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Jae-yong Kim

, while non-Europeans disavowed their own literary traditions and put forth their best efforts to emulate the European literary tradition. Eurocentrism took the whole world by storm, and it remained unchallenged for more than a hundred years, until Asian and African intellectuals and writers began to

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Cui Chen

decoloniality to bear on The Revenant , I will focus on what I call decolonial moments and scenes that exemplify the film’s attempt to move beyond a critique of Eurocentrism and towards different modes of understanding the world. The film’s evocation of Native Americans as ghosts plays a pivotal role therein

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Christoph Senft

This study offers a comprehensive overview of Indian writing in English in the 21st century. Through ten exemplary analyses in which canonical authors stand next to less well-known and diasporic ones Christoph Senft provides deep insights into India’s complex literary world and develops an argumentative framework in which narrative texts are interpreted as transmodern re-readings of history, historicity and memory. Reconciling different postmodern and postcolonial theoretical approaches to the interpretation and construction of literature and history, Senft substitutes traditional, Eurocentric and universalistic views on past and present by decolonial and pluralistic practices. He thus helps to better understand the entanglements of colonial politics and cultural production, not only on the subcontinent.

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Richard van Leeuwen

, personified by the intellectuals who migrated to Argentina. In its early history, Eurocentrism was the cornerstone of Argentine culture, but the European intellectuals were themselves “false copies.” 132 Borges resisted the temptation of Eurocentrism and returned to the gaucho tradition; he “connects

Subjects Barbarian, Monstrous, and Wild

Encounters in the Arts and Contemporary Politics

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Edited by Maria Boletsi and Tyler Sage

Subjects Barbarian, Monstrous, and Wild responds to a contemporary political climate in which historically invested figures of otherness—barbarians, savages, monsters—have become common discursive currency. Through questionable historical comparisons, politicians and journalists evoke barbaric or primitive forces threatening civilization in order to exacerbate the fear of others, diagnose civilizational decline, or feed nostalgic restorative projects. These evocations often demand that forms of oppression, discrimination, and violence be continued or renewed.
In this context, the collected essays explore the dispossessing effects of these figures but also their capacities for reimagining subjectivity, agency, and resistance to contemporary forms of power. Emphasizing intersections of the aesthetic and the political, these essays read canonical works alongside contemporary literature, film, art, music, and protest cultures. They interrogate the violent histories but also the subversive potentials of figures barbarous, monstrous, or wild, while illustrating the risks in affirmative resignifications or new mobilizations.

Contributors: Sophie van den Bergh, Maria Boletsi, Siebe Bluijs, Giulia Champion, Cui Chen, Tom Curran, Andries Hiskes, Tyler Sage, Cansu Soyupak, Ruby de Vos, Mareen Will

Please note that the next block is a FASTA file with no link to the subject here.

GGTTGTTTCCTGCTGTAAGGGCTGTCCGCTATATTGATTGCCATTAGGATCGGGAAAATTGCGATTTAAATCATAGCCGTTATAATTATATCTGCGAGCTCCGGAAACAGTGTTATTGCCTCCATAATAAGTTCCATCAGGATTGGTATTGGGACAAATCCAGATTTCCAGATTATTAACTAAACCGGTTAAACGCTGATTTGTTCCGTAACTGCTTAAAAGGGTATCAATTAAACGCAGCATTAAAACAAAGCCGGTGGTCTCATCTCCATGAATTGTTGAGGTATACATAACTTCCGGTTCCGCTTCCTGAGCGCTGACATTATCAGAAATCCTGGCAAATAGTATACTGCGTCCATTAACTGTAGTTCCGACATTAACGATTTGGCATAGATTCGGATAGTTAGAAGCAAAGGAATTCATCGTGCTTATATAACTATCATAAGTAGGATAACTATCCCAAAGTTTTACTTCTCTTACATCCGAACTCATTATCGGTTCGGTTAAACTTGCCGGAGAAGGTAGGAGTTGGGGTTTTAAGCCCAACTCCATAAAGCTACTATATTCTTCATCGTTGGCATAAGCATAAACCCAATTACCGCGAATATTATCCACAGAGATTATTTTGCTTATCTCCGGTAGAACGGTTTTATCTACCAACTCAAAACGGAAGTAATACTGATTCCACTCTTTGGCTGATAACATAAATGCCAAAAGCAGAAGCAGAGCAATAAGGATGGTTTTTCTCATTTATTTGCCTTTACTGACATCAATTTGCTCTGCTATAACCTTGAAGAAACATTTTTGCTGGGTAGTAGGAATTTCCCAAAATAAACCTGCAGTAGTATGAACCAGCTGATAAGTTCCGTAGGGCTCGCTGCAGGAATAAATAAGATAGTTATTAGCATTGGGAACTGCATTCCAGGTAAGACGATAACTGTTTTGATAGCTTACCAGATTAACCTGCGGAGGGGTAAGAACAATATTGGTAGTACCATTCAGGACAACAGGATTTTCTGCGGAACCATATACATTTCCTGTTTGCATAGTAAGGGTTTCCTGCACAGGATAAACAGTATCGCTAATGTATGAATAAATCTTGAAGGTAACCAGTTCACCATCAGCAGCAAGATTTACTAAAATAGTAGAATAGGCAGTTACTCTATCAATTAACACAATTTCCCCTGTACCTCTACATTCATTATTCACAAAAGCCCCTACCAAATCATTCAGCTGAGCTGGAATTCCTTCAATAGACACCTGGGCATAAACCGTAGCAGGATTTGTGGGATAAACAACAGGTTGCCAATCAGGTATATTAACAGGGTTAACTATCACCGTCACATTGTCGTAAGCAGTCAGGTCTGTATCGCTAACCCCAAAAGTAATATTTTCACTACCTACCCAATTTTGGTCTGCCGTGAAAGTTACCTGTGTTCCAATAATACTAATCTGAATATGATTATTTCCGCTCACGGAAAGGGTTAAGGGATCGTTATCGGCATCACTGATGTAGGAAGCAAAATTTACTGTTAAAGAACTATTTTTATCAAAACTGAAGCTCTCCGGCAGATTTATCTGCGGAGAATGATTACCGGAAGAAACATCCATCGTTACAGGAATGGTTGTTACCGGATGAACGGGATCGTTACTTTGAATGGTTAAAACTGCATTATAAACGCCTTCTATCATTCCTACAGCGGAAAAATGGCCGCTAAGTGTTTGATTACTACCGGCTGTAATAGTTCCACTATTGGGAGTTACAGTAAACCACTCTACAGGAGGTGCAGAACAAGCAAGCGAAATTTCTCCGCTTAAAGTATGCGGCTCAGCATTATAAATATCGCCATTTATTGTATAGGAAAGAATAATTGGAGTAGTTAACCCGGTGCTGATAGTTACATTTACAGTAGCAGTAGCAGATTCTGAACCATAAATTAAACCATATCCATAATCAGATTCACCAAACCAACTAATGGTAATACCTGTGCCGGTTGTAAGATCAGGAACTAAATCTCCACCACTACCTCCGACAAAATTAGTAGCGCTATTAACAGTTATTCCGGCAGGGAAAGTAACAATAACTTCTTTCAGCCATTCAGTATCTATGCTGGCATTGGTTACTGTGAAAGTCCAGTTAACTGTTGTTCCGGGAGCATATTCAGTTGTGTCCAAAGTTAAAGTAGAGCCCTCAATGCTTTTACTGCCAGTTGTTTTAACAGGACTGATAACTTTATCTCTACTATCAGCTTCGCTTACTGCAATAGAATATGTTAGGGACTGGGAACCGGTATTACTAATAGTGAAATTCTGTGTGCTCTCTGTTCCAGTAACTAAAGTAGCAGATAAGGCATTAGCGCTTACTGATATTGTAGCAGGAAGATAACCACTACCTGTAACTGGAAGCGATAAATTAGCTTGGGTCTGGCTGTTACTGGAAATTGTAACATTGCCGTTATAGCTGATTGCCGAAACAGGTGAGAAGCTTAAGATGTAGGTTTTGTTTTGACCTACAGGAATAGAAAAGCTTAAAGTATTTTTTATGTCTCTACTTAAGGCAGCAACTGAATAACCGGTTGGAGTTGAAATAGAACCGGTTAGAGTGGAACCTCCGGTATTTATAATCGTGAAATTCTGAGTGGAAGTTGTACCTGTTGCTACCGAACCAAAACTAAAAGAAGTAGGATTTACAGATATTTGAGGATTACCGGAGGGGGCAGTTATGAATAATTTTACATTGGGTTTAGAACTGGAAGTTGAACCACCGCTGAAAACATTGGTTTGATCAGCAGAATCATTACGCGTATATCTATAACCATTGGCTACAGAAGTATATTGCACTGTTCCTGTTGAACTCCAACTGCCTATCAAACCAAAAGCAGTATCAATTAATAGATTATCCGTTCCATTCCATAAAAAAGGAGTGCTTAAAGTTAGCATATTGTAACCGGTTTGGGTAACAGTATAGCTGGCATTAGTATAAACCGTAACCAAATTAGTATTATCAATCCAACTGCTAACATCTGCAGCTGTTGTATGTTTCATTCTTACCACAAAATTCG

Shaden M. Tageldin

glory, beyond [any] mention thereof […] Abū Shādī “Taḥiyyat Tājūr” 323–24 Whereas Abū Shādī’s 1928 essay on world literature would put freedom in the mouths of English writers and the English language, his 1926 encomium to Tagore gently begins to unseat Eurocentrism as the measure of comparison and the

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Andrew Weeks

, America, Scotland, and other areas of specialization. To critics on the left, his supranational approach smacks of Eurocentrism. Greater honor for Spinoza means less for other presumed pioneers of modernity. In evaluating a work of this size – the first three volumes comprise over 2,500 pages with more on

Pheng Cheah and David Damrosch

situated the modern capitalist world-system and contemporary globalization in terms of the complicity between Eurocentrism, colonialism, and modernity and then attempted to reconceptualize the world by drawing on non-European cultural and religious traditions, for example, the Chinese concept of tianxia

Eurafrasiachronologies

Between the Eurocentric and the Planetary

Alexander Beecroft

Critical accounts of World Literature theory often speak of the dangers of “Eurochronology,” of the tendency to impose the narrative (and teleology) of the history of European cultures upon other regions of the world. This temporal dimension of Eurocentrism is of course to be avoided assiduously. At the same time, a synthetic reading of the literary histories of many of the larger cultures of premodern Eurasia suggests that there may in fact be room for a “Eurasiachronology,” or indeed a “Eurafrasiachronology,” which would identify parallels and connections across the entire so-called “Old World,” and offer a chronological basis for thinking about world literary history in a comparative way.

Omid Azadibougar

disseminated through departments of Persian language and literature; b) a Eurocentrism that is popularized through departments of English, French and German. Both forces impede the recognition of the literary traditions of the wider world which are only accessible indirectly in translation, due to the lack of